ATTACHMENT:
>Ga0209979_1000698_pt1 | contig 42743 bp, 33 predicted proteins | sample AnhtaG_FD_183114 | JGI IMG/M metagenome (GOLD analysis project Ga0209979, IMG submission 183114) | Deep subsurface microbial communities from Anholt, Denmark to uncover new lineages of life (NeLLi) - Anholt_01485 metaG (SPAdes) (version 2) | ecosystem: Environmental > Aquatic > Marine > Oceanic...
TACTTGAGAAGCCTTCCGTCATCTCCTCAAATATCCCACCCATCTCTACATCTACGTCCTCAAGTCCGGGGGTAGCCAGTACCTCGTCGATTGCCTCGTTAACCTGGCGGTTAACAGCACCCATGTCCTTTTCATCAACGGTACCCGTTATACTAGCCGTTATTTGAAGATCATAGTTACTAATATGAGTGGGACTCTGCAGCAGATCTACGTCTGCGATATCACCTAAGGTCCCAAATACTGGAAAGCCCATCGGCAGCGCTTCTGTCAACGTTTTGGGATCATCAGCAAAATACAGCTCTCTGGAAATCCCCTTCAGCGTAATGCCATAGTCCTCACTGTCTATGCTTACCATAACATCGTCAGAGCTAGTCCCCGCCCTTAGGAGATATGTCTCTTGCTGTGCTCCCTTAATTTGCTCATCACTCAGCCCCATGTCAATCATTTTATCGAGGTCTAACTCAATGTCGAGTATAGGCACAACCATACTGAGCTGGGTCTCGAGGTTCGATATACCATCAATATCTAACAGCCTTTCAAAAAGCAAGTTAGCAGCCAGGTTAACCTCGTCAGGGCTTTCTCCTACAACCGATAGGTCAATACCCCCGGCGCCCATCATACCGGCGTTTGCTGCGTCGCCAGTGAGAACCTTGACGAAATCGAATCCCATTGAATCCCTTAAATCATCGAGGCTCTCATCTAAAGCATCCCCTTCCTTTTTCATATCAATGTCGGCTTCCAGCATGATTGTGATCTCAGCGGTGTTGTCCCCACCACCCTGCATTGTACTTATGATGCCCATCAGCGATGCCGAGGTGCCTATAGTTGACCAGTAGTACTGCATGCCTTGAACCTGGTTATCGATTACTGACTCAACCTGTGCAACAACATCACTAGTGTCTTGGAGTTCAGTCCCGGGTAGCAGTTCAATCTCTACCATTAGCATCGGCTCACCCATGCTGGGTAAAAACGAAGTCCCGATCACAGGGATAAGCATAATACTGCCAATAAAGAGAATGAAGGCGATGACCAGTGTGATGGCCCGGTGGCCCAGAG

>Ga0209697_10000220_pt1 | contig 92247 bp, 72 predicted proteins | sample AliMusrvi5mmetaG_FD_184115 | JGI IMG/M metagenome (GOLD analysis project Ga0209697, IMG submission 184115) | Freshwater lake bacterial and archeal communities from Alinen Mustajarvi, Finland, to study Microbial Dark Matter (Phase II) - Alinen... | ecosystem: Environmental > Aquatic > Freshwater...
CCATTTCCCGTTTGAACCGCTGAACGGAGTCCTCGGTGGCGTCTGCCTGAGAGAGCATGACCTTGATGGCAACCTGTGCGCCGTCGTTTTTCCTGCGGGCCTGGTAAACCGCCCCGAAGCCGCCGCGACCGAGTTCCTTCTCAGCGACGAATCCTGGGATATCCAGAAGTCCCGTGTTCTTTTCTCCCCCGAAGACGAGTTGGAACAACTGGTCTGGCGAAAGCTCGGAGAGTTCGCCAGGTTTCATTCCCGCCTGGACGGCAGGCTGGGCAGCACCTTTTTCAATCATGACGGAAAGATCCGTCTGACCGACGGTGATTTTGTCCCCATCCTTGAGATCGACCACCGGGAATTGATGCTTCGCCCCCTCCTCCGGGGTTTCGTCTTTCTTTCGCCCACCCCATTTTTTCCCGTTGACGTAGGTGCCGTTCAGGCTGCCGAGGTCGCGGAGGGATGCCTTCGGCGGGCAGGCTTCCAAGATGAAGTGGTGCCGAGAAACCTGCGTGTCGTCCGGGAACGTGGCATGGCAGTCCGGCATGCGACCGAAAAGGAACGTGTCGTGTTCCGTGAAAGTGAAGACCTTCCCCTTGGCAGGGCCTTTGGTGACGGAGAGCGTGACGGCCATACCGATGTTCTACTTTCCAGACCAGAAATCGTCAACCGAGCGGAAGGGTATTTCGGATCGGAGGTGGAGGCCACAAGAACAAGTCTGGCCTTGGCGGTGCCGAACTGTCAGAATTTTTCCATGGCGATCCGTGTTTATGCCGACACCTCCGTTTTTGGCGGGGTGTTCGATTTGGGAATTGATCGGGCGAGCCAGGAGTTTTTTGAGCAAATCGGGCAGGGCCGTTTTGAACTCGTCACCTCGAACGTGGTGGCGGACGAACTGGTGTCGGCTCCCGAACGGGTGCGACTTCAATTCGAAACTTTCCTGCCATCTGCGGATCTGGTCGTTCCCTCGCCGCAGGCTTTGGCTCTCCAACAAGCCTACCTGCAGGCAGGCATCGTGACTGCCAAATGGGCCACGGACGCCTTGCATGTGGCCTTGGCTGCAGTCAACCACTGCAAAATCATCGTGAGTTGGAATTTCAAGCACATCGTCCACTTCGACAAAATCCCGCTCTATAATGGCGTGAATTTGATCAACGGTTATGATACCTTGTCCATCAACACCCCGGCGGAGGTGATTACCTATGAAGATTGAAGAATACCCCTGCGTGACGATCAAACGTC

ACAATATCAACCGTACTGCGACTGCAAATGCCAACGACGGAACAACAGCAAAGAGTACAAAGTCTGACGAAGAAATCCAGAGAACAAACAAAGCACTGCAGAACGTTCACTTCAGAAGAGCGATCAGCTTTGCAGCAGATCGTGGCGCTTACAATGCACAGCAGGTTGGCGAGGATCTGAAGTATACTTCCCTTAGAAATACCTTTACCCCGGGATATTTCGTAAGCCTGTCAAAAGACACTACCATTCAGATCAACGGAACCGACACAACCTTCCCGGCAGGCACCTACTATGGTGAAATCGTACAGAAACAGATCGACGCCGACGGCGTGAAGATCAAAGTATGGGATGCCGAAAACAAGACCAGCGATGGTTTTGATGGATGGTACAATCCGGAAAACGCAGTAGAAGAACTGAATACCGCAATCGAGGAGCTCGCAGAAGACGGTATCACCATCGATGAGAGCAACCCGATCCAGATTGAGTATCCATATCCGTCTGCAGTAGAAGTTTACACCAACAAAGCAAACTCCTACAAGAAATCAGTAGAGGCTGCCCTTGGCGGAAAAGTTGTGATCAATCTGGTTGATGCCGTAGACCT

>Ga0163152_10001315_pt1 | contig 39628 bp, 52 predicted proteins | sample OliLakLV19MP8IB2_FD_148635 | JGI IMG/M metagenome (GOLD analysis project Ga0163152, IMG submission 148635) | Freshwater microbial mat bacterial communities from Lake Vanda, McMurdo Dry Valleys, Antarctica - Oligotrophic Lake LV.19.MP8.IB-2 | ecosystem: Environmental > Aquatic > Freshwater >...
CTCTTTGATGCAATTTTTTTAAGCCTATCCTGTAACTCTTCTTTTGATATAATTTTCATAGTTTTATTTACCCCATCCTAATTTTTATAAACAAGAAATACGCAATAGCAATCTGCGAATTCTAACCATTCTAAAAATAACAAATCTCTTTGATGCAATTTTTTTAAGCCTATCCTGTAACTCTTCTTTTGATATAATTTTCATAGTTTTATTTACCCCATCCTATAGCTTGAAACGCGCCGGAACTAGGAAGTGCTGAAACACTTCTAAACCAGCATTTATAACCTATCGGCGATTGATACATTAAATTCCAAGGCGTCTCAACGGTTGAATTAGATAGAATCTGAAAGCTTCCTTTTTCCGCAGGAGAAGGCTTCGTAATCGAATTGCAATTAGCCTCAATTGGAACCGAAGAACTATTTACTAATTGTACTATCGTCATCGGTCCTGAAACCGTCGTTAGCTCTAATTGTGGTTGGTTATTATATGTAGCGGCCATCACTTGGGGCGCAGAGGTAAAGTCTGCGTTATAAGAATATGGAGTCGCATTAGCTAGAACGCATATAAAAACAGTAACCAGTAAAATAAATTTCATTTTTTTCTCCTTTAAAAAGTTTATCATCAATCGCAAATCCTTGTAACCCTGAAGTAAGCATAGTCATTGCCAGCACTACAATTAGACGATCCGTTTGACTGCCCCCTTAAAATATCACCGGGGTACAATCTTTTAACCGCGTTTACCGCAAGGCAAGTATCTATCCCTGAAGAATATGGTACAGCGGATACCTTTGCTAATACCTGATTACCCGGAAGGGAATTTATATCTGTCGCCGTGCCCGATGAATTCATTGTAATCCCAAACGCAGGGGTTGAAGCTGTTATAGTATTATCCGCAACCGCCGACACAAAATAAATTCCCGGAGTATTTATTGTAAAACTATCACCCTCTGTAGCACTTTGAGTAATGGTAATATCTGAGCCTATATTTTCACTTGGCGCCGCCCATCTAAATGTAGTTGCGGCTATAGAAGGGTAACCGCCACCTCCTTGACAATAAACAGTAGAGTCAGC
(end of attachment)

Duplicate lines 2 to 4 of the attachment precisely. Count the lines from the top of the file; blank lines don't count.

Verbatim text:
TACTTGAGAAGCCTTCCGTCATCTCCTCAAATATCCCACCCATCTCTACATCTACGTCCTCAAGTCCGGGGGTAGCCAGTACCTCGTCGATTGCCTCGTTAACCTGGCGGTTAACAGCACCCATGTCCTTTTCATCAACGGTACCCGTTATACTAGCCGTTATTTGAAGATCATAGTTACTAATATGAGTGGGACTCTGCAGCAGATCTACGTCTGCGATATCACCTAAGGTCCCAAATACTGGAAAGCCCATCGGCAGCGCTTCTGTCAACGTTTTGGGATCATCAGCAAAATACAGCTCTCTGGAAATCCCCTTCAGCGTAATGCCATAGTCCTCACTGTCTATGCTTACCATAACATCGTCAGAGCTAGTCCCCGCCCTTAGGAGATATGTCTCTTGCTGTGCTCCCTTAATTTGCTCATCACTCAGCCCCATGTCAATCATTTTATCGAGGTCTAACTCAATGTCGAGTATAGGCACAACCATACTGAGCTGGGTCTCGAGGTTCGATATACCATCAATATCTAACAGCCTTTCAAAAAGCAAGTTAGCAGCCAGGTTAACCTCGTCAGGGCTTTCTCCTACAACCGATAGGTCAATACCCCCGGCGCCCATCATACCGGCGTTTGCTGCGTCGCCAGTGAGAACCTTGACGAAATCGAATCCCATTGAATCCCTTAAATCATCGAGGCTCTCATCTAAAGCATCCCCTTCCTTTTTCATATCAATGTCGGCTTCCAGCATGATTGTGATCTCAGCGGTGTTGTCCCCACCACCCTGCATTGTACTTATGATGCCCATCAGCGATGCCGAGGTGCCTATAGTTGACCAGTAGTACTGCATGCCTTGAACCTGGTTATCGATTACTGACTCAACCTGTGCAACAACATCACTAGTGTCTTGGAGTTCAGTCCCGGGTAGCAGTTCAATCTCTACCATTAGCATCGGCTCACCCATGCTGGGTAAAAACGAAGTCCCGATCACAGGGATAAGCATAATACTGCCAATAAAGAGAATGAAGGCGATGACCAGTGTGATGGCCCGGTGGCCCAGAG

>Ga0209697_10000220_pt1 | contig 92247 bp, 72 predicted proteins | sample AliMusrvi5mmetaG_FD_184115 | JGI IMG/M metagenome (GOLD analysis project Ga0209697, IMG submission 184115) | Freshwater lake bacterial and archeal communities from Alinen Mustajarvi, Finland, to study Microbial Dark Matter (Phase II) - Alinen... | ecosystem: Environmental > Aquatic > Freshwater...
CCATTTCCCGTTTGAACCGCTGAACGGAGTCCTCGGTGGCGTCTGCCTGAGAGAGCATGACCTTGATGGCAACCTGTGCGCCGTCGTTTTTCCTGCGGGCCTGGTAAACCGCCCCGAAGCCGCCGCGACCGAGTTCCTTCTCAGCGACGAATCCTGGGATATCCAGAAGTCCCGTGTTCTTTTCTCCCCCGAAGACGAGTTGGAACAACTGGTCTGGCGAAAGCTCGGAGAGTTCGCCAGGTTTCATTCCCGCCTGGACGGCAGGCTGGGCAGCACCTTTTTCAATCATGACGGAAAGATCCGTCTGACCGACGGTGATTTTGTCCCCATCCTTGAGATCGACCACCGGGAATTGATGCTTCGCCCCCTCCTCCGGGGTTTCGTCTTTCTTTCGCCCACCCCATTTTTTCCCGTTGACGTAGGTGCCGTTCAGGCTGCCGAGGTCGCGGAGGGATGCCTTCGGCGGGCAGGCTTCCAAGATGAAGTGGTGCCGAGAAACCTGCGTGTCGTCCGGGAACGTGGCATGGCAGTCCGGCATGCGACCGAAAAGGAACGTGTCGTGTTCCGTGAAAGTGAAGACCTTCCCCTTGGCAGGGCCTTTGGTGACGGAGAGCGTGACGGCCATACCGATGTTCTACTTTCCAGACCAGAAATCGTCAACCGAGCGGAAGGGTATTTCGGATCGGAGGTGGAGGCCACAAGAACAAGTCTGGCCTTGGCGGTGCCGAACTGTCAGAATTTTTCCATGGCGATCCGTGTTTATGCCGACACCTCCGTTTTTGGCGGGGTGTTCGATTTGGGAATTGATCGGGCGAGCCAGGAGTTTTTTGAGCAAATCGGGCAGGGCCGTTTTGAACTCGTCACCTCGAACGTGGTGGCGGACGAACTGGTGTCGGCTCCCGAACGGGTGCGACTTCAATTCGAAACTTTCCTGCCATCTGCGGATCTGGTCGTTCCCTCGCCGCAGGCTTTGGCTCTCCAACAAGCCTACCTGCAGGCAGGCATCGTGACTGCCAAATGGGCCACGGACGCCTTGCATGTGGCCTTGGCTGCAGTCAACCACTGCAAAATCATCGTGAGTTGGAATTTCAAGCACATCGTCCACTTCGACAAAATCCCGCTCTATAATGGCGTGAATTTGATCAACGGTTATGATACCTTGTCCATCAACACCCCGGCGGAGGTGATTACCTATGAAGATTGAAGAATACCCCTGCGTGACGATCAAACGTC